Skip the missed dose and continue your regular dosing schedule. Do not take a double dose to make up for a missed one.
What should I do in case of overdose?
In case of overdose, call the poison control helpline at 1-800-222-1222. Information is also available online at https://www.poisonhelp.org/help . If the victim has collapsed, had a seizure, has trouble breathing, or can't be awakened, immediately call emergency services at 911.
What side effects can this medicine cause?
Avacopan may cause side effects. Tell your doctor if any of these symptoms are severe or do not go away:
- stomach pain
- numbness or tingling in the fingers or toes
Some side effects can be serious. If you experience any of these symptoms call your doctor immediately (or get emergency medical treatment):
- shortness of breath; difficulty breathing or swallowing; swelling of your face, tongue, or throat; sweating; chest pain; lightheadedness; fainting; hives; or itching
- yellowing of skin and eyes, pain or discomfort in right upper stomach area, fatigue, loss of appetite, bleeding or bruising more easily than normal, or dark urine
- sore throat, fever, chills, cough, earache, headache, muscle aches, or other signs of infection; warm, red, or painful skin; sores on the skin or in the mouth or throat; or frequent, painful, or burning feeling during urination
Avacopan may cause other side effects. Call your doctor if you have any unusual problems while taking this medication.
If you experience a serious side effect, you or your doctor may send a report to the Food and Drug Administration's (FDA) MedWatch Adverse Event Reporting program online ( http://www.fda.gov/Safety/MedWatch ) or by phone (1-800-332-1088).
What should I know about storage and disposal of this medication?
Keep this medication in the container it came in, tightly closed, and out of reach of children. Store it at room temperature and away from excess heat and moisture (not in the bathroom).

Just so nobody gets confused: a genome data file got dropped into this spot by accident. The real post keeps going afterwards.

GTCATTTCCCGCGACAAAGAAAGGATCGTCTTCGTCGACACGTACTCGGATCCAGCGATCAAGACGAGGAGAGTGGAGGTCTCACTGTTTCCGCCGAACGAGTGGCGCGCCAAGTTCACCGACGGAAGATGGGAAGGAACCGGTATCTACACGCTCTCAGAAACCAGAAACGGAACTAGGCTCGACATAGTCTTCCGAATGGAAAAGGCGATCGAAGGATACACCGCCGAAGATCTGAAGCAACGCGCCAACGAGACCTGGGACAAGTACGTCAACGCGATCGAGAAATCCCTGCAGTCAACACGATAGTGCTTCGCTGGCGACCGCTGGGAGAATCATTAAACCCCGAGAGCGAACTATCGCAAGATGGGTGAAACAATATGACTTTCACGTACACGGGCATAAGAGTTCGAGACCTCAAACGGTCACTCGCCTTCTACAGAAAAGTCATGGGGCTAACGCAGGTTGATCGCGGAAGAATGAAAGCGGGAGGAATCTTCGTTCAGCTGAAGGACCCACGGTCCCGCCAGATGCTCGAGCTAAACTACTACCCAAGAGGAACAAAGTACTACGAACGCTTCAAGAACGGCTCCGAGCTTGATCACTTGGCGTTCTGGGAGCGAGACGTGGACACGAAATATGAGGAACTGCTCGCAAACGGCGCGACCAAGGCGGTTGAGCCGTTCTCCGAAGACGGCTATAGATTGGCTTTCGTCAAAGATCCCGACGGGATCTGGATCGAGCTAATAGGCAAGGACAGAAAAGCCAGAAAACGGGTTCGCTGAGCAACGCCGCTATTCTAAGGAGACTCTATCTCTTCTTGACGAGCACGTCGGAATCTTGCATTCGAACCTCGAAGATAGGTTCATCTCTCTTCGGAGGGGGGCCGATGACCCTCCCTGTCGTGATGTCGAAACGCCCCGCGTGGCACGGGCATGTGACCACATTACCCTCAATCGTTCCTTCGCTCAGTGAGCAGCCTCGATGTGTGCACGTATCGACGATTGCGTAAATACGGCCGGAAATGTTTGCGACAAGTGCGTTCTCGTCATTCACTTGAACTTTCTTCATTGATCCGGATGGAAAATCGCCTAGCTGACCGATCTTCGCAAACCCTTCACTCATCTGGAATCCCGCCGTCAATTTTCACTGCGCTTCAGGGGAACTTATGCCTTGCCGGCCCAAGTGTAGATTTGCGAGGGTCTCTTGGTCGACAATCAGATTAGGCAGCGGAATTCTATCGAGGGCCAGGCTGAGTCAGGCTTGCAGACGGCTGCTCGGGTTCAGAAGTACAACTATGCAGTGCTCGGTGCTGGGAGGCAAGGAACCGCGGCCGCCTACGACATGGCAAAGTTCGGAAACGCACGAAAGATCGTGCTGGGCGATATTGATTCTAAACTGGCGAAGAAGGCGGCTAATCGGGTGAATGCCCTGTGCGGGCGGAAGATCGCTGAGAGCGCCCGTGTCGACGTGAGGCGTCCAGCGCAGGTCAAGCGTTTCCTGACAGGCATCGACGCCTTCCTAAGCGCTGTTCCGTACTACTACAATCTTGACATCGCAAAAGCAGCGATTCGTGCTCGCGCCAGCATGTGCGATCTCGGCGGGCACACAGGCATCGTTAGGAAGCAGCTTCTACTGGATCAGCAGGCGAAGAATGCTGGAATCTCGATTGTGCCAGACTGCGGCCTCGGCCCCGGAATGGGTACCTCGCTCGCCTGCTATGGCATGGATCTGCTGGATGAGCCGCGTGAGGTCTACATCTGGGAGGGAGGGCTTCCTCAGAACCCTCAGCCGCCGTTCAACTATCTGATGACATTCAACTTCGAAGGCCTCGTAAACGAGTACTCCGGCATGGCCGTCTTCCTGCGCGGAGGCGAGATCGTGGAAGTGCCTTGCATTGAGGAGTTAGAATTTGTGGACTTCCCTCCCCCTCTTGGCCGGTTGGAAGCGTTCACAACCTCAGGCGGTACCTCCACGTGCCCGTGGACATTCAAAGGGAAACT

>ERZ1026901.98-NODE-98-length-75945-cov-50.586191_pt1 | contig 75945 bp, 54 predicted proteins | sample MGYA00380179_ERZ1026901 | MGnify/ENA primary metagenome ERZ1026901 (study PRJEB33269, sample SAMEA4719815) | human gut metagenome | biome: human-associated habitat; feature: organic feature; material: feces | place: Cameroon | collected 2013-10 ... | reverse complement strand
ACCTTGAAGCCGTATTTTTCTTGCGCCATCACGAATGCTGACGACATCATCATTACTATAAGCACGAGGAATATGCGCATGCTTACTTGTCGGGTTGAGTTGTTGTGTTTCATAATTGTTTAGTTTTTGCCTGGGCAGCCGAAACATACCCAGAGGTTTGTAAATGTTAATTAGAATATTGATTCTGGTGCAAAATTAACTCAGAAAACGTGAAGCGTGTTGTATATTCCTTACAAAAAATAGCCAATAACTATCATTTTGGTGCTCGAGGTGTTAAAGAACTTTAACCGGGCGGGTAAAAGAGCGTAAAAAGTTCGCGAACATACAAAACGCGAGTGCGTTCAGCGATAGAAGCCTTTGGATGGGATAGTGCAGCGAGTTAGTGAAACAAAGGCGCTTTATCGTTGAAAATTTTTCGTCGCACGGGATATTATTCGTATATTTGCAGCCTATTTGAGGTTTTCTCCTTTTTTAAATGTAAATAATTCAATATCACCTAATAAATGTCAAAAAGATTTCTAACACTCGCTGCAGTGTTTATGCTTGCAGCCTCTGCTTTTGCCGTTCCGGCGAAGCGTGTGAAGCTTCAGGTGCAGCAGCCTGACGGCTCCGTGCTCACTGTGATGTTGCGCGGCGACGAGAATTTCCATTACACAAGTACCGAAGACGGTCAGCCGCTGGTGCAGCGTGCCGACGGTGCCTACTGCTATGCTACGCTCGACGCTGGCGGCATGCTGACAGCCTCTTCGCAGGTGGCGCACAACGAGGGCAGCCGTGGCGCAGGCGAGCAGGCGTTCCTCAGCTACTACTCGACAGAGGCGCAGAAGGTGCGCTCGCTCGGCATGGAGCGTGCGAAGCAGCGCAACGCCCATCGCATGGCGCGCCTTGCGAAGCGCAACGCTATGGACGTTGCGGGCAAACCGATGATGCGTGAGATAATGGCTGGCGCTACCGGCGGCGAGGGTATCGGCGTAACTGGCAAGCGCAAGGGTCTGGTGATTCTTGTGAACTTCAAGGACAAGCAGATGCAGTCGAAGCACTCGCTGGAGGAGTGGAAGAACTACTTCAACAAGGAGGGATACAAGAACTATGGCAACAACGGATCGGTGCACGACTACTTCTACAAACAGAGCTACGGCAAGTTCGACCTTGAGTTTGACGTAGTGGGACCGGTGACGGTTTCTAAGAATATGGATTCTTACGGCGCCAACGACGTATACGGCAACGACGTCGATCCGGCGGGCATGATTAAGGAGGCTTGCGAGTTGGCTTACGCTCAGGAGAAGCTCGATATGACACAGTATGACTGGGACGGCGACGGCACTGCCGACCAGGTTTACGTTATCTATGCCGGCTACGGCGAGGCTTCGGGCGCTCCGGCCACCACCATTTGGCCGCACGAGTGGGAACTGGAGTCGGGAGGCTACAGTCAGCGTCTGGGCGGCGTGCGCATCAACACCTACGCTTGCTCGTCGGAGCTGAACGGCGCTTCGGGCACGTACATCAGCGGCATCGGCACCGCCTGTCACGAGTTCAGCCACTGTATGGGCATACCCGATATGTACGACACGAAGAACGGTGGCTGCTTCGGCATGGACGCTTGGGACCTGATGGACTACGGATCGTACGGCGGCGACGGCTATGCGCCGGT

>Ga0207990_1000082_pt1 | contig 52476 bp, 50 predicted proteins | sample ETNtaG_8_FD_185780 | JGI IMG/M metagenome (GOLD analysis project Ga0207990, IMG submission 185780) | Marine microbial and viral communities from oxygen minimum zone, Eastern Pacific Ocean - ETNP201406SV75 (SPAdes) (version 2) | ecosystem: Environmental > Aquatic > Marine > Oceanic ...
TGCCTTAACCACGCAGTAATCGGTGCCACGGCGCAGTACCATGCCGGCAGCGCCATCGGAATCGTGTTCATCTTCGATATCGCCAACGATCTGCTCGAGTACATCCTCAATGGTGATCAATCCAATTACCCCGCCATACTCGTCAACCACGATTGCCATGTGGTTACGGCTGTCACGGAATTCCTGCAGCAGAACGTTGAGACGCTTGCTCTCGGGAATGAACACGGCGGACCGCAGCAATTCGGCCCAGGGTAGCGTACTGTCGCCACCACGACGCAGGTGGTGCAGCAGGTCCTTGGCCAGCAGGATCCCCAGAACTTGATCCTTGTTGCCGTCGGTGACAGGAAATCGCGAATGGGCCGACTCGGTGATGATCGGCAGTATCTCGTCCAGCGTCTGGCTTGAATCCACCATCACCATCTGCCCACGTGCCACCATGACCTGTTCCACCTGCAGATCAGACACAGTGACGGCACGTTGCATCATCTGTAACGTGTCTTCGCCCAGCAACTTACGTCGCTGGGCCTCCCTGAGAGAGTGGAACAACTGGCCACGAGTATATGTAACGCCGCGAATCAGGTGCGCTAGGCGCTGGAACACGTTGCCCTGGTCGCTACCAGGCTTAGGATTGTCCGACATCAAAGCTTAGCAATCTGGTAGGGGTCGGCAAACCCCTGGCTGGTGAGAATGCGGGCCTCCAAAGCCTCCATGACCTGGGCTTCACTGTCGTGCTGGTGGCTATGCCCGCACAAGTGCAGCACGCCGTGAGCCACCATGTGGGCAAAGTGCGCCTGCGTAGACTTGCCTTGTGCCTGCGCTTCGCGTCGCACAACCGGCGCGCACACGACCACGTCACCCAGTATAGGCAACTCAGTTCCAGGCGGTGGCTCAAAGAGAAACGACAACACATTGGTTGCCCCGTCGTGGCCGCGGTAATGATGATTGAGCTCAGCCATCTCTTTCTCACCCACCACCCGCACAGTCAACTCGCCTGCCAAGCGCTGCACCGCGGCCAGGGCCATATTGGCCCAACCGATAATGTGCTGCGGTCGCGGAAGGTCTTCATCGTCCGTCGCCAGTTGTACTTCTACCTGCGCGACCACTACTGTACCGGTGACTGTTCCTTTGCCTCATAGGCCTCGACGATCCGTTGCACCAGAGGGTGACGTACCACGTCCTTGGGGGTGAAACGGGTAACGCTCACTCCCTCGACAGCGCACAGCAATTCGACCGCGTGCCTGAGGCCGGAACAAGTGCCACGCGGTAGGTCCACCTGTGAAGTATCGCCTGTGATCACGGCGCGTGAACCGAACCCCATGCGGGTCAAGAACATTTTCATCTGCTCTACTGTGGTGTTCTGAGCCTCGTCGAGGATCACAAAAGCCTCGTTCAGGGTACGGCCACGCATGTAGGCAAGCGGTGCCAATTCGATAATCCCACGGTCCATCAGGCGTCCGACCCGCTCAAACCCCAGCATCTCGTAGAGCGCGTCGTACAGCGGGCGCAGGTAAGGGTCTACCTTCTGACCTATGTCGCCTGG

It is important to keep all medication out of sight and reach of children as many containers (such as weekly pill minders and those for eye drops, creams, patches, and inhalers) are not child-resistant and young children can open them easily. To protect young children from poisoning, always lock safety caps and immediately place the medication in a safe location – one that is up and away and out of their sight and reach. http://www.upandaway.org
Unneeded medications should be disposed of in special ways to ensure that pets, children, and other people cannot consume them. However, you should not flush this medication down the toilet. Instead, the best way to dispose of your medication is through a medicine take-back program. Talk to your pharmacist or contact your local garbage/recycling department to learn about take-back programs in your community. See the FDA's Safe Disposal of Medicines website ( http://goo.gl/c4Rm4p ) for more information if you do not have access to a take-back program.
What other information should I know?
Keep all appointments with your doctor and the laboratory. Your doctor will order certain lab tests to check your body's response to avacopan.
Do not let anyone else take your medication. Ask your pharmacist any questions you have about refilling your prescription.
It is important for you to keep a written list of all of the prescription and nonprescription (over-the-counter) medicines you are taking, as well as any products such as vitamins, minerals, or other dietary supplements. You should bring this list with you each time you visit a doctor or if you are admitted to a hospital. It is also important information to carry with you in case of emergencies.